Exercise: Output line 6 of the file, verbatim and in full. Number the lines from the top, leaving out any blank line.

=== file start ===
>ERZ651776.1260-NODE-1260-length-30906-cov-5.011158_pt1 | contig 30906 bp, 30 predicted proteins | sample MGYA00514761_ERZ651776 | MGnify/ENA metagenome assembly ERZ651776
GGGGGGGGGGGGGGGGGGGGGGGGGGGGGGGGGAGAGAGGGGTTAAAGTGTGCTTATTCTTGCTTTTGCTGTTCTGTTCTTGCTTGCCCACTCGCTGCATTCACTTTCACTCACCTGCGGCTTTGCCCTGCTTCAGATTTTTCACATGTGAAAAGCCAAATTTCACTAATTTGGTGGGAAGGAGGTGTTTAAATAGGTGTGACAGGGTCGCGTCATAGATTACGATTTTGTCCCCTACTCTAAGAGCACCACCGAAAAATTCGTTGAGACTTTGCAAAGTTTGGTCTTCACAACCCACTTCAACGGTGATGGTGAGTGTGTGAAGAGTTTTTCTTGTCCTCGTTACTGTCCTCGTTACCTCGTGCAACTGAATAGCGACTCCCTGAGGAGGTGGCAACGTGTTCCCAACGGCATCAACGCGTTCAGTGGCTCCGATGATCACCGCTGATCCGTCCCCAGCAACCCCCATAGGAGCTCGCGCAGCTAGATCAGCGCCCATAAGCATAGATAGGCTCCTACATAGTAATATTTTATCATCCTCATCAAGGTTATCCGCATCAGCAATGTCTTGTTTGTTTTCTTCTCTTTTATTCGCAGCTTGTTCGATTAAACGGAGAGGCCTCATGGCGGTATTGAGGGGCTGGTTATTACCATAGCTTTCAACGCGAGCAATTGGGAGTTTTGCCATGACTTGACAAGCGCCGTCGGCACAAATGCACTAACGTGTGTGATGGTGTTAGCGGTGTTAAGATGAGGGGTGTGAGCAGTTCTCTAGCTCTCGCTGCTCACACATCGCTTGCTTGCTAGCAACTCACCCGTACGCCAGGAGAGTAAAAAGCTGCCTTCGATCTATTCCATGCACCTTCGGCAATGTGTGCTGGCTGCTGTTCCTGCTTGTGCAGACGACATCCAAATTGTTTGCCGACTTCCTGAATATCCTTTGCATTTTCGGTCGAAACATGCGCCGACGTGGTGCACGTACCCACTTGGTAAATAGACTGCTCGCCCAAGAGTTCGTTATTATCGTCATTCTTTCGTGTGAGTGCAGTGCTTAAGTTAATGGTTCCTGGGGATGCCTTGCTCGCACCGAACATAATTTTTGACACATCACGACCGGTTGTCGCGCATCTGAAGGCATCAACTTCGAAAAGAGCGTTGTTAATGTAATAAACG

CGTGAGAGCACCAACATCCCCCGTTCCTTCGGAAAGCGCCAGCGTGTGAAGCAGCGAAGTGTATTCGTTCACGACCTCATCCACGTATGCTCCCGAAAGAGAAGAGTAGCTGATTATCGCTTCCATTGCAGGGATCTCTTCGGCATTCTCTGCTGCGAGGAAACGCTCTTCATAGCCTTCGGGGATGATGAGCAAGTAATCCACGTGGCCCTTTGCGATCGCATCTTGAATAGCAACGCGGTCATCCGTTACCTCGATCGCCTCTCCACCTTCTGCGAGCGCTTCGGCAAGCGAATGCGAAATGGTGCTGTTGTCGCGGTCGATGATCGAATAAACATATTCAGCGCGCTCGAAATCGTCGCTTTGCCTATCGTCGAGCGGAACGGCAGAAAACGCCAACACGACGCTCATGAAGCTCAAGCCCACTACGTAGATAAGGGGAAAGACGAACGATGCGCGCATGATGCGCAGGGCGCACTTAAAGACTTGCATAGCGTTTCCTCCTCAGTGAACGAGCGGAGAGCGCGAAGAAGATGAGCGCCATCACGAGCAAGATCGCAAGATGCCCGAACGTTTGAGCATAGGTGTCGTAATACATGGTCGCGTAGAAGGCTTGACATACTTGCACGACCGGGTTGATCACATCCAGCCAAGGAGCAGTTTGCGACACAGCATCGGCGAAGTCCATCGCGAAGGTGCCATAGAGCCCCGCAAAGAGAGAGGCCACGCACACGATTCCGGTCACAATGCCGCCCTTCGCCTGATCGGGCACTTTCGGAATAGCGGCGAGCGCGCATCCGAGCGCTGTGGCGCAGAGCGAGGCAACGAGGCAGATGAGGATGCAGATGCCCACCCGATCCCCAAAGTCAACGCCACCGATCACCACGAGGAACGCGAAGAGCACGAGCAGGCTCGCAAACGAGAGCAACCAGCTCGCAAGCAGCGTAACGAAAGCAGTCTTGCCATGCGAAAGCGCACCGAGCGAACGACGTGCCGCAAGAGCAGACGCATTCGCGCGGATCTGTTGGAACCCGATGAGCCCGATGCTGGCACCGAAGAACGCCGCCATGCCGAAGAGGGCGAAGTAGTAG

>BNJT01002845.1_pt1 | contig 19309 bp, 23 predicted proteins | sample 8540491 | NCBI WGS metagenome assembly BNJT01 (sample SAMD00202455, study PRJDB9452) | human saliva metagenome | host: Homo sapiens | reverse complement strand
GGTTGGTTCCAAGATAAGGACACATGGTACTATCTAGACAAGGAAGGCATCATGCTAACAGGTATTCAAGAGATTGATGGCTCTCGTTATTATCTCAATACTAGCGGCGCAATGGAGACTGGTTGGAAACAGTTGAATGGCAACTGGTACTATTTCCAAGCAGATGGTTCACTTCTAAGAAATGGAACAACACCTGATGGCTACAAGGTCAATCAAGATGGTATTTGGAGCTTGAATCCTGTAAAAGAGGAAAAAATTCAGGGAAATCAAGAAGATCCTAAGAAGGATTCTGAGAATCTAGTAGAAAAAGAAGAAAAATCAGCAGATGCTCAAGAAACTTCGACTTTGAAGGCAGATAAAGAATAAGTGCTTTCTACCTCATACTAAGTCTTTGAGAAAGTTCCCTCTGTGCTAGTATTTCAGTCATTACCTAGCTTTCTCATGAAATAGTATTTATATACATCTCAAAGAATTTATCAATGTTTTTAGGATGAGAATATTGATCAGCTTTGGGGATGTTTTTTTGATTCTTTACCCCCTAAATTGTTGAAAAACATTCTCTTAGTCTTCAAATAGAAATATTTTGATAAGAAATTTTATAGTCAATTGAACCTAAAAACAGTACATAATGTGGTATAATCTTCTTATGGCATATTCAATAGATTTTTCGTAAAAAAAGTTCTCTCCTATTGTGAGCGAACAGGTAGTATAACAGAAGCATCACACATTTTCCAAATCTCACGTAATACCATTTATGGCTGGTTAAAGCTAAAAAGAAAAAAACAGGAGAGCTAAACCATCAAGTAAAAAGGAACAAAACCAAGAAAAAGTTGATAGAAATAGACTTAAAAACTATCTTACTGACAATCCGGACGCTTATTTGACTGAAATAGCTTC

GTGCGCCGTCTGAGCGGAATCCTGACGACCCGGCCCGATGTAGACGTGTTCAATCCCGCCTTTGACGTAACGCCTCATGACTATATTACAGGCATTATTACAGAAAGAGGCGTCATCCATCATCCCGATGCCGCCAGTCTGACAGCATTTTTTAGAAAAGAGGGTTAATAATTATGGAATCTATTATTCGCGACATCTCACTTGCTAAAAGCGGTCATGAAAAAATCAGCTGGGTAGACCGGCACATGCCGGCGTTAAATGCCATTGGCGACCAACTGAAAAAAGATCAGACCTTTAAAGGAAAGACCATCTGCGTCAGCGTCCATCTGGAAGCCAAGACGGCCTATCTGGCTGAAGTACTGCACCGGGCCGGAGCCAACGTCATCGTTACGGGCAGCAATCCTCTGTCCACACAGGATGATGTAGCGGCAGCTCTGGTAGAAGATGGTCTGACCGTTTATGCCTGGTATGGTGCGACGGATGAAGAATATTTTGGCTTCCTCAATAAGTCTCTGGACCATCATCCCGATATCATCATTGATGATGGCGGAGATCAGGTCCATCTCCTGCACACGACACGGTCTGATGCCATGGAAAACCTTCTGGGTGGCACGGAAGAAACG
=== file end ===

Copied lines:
GTGCGCCGTCTGAGCGGAATCCTGACGACCCGGCCCGATGTAGACGTGTTCAATCCCGCCTTTGACGTAACGCCTCATGACTATATTACAGGCATTATTACAGAAAGAGGCGTCATCCATCATCCCGATGCCGCCAGTCTGACAGCATTTTTTAGAAAAGAGGGTTAATAATTATGGAATCTATTATTCGCGACATCTCACTTGCTAAAAGCGGTCATGAAAAAATCAGCTGGGTAGACCGGCACATGCCGGCGTTAAATGCCATTGGCGACCAACTGAAAAAAGATCAGACCTTTAAAGGAAAGACCATCTGCGTCAGCGTCCATCTGGAAGCCAAGACGGCCTATCTGGCTGAAGTACTGCACCGGGCCGGAGCCAACGTCATCGTTACGGGCAGCAATCCTCTGTCCACACAGGATGATGTAGCGGCAGCTCTGGTAGAAGATGGTCTGACCGTTTATGCCTGGTATGGTGCGACGGATGAAGAATATTTTGGCTTCCTCAATAAGTCTCTGGACCATCATCCCGATATCATCATTGATGATGGCGGAGATCAGGTCCATCTCCTGCACACGACACGGTCTGATGCCATGGAAAACCTTCTGGGTGGCACGGAAGAAACG